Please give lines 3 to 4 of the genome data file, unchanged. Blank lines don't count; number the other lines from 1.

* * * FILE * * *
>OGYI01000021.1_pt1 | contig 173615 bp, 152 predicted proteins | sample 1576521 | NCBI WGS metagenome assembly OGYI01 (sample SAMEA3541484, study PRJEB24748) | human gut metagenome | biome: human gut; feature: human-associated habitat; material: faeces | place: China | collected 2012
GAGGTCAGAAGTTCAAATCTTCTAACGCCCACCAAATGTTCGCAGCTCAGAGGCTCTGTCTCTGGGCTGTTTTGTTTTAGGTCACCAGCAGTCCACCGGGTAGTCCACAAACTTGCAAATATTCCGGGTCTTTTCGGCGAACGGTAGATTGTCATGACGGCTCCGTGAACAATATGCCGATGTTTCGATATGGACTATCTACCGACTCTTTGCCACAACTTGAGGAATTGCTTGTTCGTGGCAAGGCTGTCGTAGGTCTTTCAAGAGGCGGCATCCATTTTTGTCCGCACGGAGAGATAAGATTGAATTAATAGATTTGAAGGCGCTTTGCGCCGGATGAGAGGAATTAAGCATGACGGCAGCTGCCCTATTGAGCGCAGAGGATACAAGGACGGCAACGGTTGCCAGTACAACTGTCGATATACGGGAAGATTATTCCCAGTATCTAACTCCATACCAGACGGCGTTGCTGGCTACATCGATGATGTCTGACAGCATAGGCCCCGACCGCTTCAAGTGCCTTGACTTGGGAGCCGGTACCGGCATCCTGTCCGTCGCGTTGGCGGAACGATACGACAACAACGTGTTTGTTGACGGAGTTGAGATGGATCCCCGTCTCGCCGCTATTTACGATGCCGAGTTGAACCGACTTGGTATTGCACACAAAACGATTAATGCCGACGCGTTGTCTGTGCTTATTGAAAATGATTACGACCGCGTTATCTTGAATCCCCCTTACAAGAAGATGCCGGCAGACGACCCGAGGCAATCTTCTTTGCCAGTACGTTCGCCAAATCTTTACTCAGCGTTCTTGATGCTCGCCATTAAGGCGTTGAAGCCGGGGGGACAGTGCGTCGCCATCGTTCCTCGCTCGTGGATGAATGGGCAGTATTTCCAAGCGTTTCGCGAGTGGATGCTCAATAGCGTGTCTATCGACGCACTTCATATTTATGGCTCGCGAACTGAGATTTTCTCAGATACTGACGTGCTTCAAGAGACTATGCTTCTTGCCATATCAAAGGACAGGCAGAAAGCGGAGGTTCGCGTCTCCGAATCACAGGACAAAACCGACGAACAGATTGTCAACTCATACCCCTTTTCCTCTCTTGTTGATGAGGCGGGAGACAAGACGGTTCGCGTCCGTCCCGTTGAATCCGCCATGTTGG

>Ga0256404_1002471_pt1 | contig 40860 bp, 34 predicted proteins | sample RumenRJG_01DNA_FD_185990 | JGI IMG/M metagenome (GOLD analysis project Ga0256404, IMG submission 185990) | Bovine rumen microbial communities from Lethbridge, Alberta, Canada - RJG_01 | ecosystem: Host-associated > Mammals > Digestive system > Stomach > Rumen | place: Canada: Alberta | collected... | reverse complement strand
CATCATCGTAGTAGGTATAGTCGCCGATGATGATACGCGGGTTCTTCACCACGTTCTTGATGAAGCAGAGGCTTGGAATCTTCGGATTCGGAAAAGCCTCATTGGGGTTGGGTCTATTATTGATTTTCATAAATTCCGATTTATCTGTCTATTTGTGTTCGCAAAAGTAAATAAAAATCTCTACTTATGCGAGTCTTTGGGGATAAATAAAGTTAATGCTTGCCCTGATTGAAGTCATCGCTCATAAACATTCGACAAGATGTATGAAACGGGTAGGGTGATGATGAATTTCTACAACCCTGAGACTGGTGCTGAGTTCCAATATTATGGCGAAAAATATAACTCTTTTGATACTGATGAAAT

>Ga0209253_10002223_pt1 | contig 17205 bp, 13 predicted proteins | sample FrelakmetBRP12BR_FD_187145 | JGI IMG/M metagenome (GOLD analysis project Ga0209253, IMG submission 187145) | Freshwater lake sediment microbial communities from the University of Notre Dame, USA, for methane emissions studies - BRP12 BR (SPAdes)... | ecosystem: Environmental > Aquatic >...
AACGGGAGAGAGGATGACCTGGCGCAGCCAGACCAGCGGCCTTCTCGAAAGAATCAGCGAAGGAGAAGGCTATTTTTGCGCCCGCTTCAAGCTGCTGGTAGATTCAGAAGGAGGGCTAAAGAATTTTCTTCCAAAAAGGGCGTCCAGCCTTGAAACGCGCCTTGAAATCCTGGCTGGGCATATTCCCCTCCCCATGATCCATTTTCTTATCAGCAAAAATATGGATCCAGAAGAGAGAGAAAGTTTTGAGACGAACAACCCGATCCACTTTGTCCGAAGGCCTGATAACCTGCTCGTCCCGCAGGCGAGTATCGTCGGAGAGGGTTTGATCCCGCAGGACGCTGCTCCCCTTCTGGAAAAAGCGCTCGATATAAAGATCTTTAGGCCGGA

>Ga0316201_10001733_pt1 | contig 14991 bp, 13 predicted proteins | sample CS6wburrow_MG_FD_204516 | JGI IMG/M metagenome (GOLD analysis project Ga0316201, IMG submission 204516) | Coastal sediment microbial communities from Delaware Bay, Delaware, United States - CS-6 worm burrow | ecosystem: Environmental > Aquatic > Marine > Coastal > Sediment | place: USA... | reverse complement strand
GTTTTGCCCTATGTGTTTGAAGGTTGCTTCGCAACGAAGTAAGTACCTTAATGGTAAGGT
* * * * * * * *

>Ga0256404_1002471_pt1 | contig 40860 bp, 34 predicted proteins | sample RumenRJG_01DNA_FD_185990 | JGI IMG/M metagenome (GOLD analysis project Ga0256404, IMG submission 185990) | Bovine rumen microbial communities from Lethbridge, Alberta, Canada - RJG_01 | ecosystem: Host-associated > Mammals > Digestive system > Stomach > Rumen | place: Canada: Alberta | collected... | reverse complement strand
CATCATCGTAGTAGGTATAGTCGCCGATGATGATACGCGGGTTCTTCACCACGTTCTTGATGAAGCAGAGGCTTGGAATCTTCGGATTCGGAAAAGCCTCATTGGGGTTGGGTCTATTATTGATTTTCATAAATTCCGATTTATCTGTCTATTTGTGTTCGCAAAAGTAAATAAAAATCTCTACTTATGCGAGTCTTTGGGGATAAATAAAGTTAATGCTTGCCCTGATTGAAGTCATCGCTCATAAACATTCGACAAGATGTATGAAACGGGTAGGGTGATGATGAATTTCTACAACCCTGAGACTGGTGCTGAGTTCCAATATTATGGCGAAAAATATAACTCTTTTGATACTGATGAAAT